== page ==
|ognizant Communication Corporation|
VOLUME 13, NUMBERS 5/6
Tourism Analysis, Vol. 13, pp. 437-444
1083-5423/09 $60.00 + .00
Copyright © 2009 Cognizant Comm. Corp.
Printed in the USA. All rights reserved.
The Vacation Flexibility Index: A Measure of Independence in Vacationer Behavior
Kenneth F. Hyde
AUT University, Auckland, New Zealand
Independent travel is generally defined in terms of what it is not: It is not packaged tourism purchased from a travel retailer. Because growing numbers of tourists are choosing to purchase elements of their vacation directly from suppliers, via the Internet, a definition of independent travel based on a traditional view of tourism's channels of distribution appears untenable. An alternative definition of independent travel is proposed, and a measure of independence in vacationer behavior, the Vacation Flexibility Index (VFI), is introduced. Using data on 450 first-time vacationers to New Zealand, VFI measures are shown to vary by travel style segments of the market. VFI measures are also shown to relate to measures on the Novelty Seeking in Tourism scale, and to relate to the advance booking of vacation elements by the tourist. VFI measures are unrelated to the channel of distribution through which the tourist makes vacation bookings. The article concludes with a discussion of the managerial implications of the growing consumer demand for independent vacation travel.
Key words: Vacation tourism; Independent travel; Package tourism; Travel distribution channels; Travel styles
Address correspondence to Kenneth F. Hyde, Senior Lecturer in Marketing, AUT University, Private Bag 92006, Auckland 1142, New Zealand. Tel: +64-9-921-9999; Fax: +64-9-921-9990; E-mail: firstname.lastname@example.org
Constructing a Regional Tourism Satellite Account: The Case of Queensland
Tien Duc Pham,1 Larry Dwyer,2 and Ray Spurr2
1School of Tourism and School of Economics,
University of Queensland, Australia
2School of Marketing, University of New South Wales, Australia
This article presents the results of a scoping study to examine the feasibility of constructing Tourism Satellite Accounts (TSAs) for the regions of Queensland, Australia's primary holiday state. The construction of a regional TSA should not be considered as the end of a process but rather as the beginning of an ongoing process to unfold the importance of the tourism sector at a level relevant to policy makers. Regional TSAs may be expected to generate policy-relevant insights so that tourism activity can be adequately nurtured and stimulated at the right time and right place for sustainable regional economic development. This report presents findings regarding the most suitable methodology for the task, given the available data. The construction of a TSA at the regional level is a complex and potentially expensive task, and the aim of this study has been to propose a methodology that will have long-term application and that can be maintained and updated in an efficient and cost-effective manner. Although set in the context of regional Queensland, the discussion is of general interest for regional tourism stakeholders in destinations worldwide.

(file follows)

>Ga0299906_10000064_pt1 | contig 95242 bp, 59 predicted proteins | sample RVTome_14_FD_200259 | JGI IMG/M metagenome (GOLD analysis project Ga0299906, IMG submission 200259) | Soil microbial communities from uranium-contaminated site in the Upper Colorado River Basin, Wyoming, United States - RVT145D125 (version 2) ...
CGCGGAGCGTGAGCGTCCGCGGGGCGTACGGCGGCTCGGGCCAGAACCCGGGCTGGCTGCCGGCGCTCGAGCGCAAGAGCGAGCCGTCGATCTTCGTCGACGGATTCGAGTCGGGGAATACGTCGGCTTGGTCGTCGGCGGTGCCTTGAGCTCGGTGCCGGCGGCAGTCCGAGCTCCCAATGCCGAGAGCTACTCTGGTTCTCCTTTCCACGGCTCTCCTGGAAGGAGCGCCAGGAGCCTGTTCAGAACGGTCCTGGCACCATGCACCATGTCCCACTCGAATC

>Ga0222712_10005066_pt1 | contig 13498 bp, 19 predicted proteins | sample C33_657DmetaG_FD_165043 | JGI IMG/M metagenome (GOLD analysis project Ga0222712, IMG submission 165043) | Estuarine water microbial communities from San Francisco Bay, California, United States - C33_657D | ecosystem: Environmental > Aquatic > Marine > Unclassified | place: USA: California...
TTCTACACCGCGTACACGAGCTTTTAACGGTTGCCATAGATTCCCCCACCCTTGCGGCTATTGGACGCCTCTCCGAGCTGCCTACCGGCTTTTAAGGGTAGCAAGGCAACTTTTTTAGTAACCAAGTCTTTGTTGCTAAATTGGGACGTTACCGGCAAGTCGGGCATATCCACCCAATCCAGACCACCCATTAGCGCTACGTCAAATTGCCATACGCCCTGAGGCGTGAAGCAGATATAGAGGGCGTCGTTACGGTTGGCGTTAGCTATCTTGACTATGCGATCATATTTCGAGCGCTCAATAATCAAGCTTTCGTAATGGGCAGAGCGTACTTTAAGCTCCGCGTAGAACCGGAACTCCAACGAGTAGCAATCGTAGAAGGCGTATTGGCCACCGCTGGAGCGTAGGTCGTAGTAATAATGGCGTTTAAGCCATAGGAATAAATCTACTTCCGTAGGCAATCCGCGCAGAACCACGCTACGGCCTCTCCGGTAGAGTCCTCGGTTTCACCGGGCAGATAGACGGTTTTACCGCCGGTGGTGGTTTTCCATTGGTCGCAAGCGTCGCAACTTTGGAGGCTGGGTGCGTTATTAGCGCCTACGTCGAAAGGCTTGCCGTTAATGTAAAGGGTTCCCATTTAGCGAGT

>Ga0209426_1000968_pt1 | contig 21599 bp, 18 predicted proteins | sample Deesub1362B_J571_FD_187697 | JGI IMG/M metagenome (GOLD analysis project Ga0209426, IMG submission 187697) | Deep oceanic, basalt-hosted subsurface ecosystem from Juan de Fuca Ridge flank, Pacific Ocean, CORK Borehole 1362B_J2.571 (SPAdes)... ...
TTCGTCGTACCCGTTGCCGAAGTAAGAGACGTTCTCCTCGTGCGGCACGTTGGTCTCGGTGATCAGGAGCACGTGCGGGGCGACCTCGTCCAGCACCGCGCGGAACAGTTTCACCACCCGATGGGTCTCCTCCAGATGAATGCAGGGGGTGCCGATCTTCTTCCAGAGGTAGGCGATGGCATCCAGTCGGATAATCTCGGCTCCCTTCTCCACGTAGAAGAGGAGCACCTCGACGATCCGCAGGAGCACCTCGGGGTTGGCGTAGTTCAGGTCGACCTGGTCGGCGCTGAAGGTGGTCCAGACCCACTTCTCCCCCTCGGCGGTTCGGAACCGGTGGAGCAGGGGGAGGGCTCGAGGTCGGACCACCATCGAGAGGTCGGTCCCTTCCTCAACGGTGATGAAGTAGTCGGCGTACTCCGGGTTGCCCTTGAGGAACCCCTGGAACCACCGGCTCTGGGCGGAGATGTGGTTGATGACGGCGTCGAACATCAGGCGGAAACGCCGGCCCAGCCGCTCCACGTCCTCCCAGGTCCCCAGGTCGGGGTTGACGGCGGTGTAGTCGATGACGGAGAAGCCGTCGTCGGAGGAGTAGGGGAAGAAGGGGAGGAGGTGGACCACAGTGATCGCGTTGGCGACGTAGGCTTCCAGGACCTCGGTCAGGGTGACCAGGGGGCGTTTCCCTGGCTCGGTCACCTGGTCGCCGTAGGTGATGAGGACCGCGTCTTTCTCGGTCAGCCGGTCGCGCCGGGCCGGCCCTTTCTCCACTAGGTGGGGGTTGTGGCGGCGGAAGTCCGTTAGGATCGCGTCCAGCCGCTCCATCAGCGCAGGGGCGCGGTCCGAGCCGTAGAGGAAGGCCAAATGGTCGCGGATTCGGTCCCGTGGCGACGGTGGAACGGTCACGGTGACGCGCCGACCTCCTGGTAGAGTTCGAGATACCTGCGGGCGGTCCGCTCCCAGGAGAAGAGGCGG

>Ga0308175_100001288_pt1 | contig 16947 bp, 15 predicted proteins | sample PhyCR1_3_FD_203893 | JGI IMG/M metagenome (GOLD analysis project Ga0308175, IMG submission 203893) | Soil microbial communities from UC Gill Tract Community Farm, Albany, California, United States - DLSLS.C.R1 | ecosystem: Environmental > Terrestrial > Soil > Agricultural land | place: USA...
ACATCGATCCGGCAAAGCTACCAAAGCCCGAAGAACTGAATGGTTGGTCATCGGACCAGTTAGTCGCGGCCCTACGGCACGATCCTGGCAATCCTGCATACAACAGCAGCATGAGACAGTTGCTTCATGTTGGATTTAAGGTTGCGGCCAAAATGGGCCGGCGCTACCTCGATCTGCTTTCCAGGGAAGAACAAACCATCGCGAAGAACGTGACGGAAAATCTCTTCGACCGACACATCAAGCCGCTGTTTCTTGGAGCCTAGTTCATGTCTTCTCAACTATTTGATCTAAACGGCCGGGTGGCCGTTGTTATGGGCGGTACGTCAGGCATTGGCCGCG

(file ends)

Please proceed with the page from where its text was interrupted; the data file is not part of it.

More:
Key words: Tourism Satellite Account; Regional Queensland; Economic contribution
Address correspondence to Larry Dwyer, Ph.D., Qantas Professor of Travel and Tourism Economics, School of Marketing, Australian School of Business, University of New South Wales, NSW 2052, Australia. Tel: +61 2 9385 2636; Fax: +61 2 9313 6337; E-mail: email@example.com
The Assessment Model for Cultural Festival Budgets
Woo-Hee Byun,1 Timothy Jeonglyeol Lee,2 and Sang-Hyun Han3
1Department of Tourism Management,
Gyeongju University, Korea
2School of Tourism, University of Queensland, Australia
3Department of Tourism Management, Dong-Eui University, Korea
The purpose of this study is to develop local cultural festivals by providing an effective model for objectively evaluating the tourism events, so that public agencies can allocate the budget in the light of accurate information. It establishes model from analyzing the five cultural festivals in Korea by measuring the evaluation variables and using them as coefficients. This study also provides local governments with objective data to make better decisions when allocating the annual budgets of the cultural festivals. To achieve this, three types of value variables were investigated from industry professionals, Korean/foreign visitors, and local residents. The authors examined the model from the viewpoint of the public officials in charge of budgeting for the festivals. The contribution of this study is that it can be applied to the postevaluation of public tourism projects, and it can also be useful for applying the results to managerial decision making for the future planning of cultural tourism events.